In a separate survey by Aruba, a wireless networking company, most respondents (97 percent) felt their workplace would improve with an increase in the use of technology. On the flip side, 64 percent believed their company would fall behind the competition unless they implemented new tech.

Keep in mind that digital tools don’t only affect productivity — technology can improve workplace communication, too. And that’s a big deal, considering research shows 62 percent of employees wish they knew their coworkers better, and even more workers (83 percent) think they’d be more engaged members of their team if they knew their teammates better.

It’s not all digital rainbows and roses when it comes to how technology is changing the workplace, though. In some cases, digital tools make a work-life balance more elusive than ever because that ability to log on from anywhere, anytime, can make employees feel like they always need to be on and available to their bosses and coworkers. Therefore, it’s becoming increasingly difficult for many people to leave work at work.

Not convinced? A 2018 American Time Use survey showed that 30 percent of full-time employees reported working on weekends and holidays. Even having official time off doesn’t keep people from logging on, and experts believe the lack of disconnect will likely become an even bigger issue as more people move to working from home, making it harder and harder to actually be “off.”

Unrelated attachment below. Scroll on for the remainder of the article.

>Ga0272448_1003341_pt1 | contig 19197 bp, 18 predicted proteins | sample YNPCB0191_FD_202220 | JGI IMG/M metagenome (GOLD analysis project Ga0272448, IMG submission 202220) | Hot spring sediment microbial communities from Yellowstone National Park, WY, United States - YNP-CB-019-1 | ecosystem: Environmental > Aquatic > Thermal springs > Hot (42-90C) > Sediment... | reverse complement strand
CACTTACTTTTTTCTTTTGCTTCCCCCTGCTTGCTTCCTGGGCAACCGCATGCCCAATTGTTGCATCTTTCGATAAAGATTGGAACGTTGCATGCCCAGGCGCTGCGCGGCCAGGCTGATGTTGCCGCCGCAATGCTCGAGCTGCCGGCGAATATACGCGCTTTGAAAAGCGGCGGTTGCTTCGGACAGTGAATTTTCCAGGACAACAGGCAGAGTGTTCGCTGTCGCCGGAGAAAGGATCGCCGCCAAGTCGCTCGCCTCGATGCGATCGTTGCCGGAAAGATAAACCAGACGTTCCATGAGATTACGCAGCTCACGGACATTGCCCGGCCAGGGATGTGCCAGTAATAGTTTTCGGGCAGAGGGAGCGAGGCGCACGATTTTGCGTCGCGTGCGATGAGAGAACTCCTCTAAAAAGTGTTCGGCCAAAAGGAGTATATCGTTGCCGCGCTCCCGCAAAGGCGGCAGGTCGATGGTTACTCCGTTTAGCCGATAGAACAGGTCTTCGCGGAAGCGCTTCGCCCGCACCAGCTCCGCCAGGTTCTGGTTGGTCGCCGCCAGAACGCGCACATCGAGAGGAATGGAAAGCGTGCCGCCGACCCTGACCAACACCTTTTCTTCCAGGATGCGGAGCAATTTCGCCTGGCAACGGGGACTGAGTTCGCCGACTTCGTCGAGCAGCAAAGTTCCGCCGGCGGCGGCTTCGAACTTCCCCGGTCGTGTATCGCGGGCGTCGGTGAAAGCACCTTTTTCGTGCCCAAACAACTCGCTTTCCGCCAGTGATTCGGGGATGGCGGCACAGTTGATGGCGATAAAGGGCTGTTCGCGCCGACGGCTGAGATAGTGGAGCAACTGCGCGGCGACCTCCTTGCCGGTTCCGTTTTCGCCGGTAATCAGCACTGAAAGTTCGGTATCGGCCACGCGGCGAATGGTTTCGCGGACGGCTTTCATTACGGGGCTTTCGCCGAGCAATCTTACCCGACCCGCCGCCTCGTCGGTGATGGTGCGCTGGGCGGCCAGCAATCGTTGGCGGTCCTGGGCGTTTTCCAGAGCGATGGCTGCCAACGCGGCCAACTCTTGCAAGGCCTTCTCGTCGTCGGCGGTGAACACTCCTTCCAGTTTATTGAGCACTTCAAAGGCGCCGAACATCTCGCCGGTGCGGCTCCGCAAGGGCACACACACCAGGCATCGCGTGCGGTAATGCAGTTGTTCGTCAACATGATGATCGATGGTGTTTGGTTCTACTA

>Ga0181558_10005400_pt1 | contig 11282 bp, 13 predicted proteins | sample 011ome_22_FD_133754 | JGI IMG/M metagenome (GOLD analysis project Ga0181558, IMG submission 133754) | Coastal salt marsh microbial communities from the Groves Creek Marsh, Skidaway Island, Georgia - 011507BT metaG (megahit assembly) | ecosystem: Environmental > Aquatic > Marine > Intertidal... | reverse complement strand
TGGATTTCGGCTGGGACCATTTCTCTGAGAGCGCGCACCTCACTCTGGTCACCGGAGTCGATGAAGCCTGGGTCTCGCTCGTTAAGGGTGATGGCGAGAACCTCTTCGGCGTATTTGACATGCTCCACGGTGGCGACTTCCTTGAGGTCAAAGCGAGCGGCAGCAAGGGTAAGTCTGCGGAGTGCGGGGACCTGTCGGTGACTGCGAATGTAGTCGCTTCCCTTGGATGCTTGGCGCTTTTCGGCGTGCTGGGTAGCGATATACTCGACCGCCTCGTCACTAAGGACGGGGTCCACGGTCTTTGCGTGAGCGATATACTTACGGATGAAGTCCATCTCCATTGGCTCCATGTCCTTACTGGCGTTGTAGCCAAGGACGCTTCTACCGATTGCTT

That inability to disconnect might make you wonder whether the benefits outweigh the costs — and if so, you probably want to know how technology can enhance teamwork and groups in the workplace without contributing to burnout and dissatisfaction.

Fortunately, tech doesn’t have to decimate work-life balance when there’s clear communication between management and the employees who will use it. One smart way to do this is to run employee surveys to decide what type of technology you should invest in. In one survey, for example, 75 percent of respondents preferred to use a company device rather than a personal one to collaborate with colleagues, which is certainly good intel to have when recruiting or retaining employees.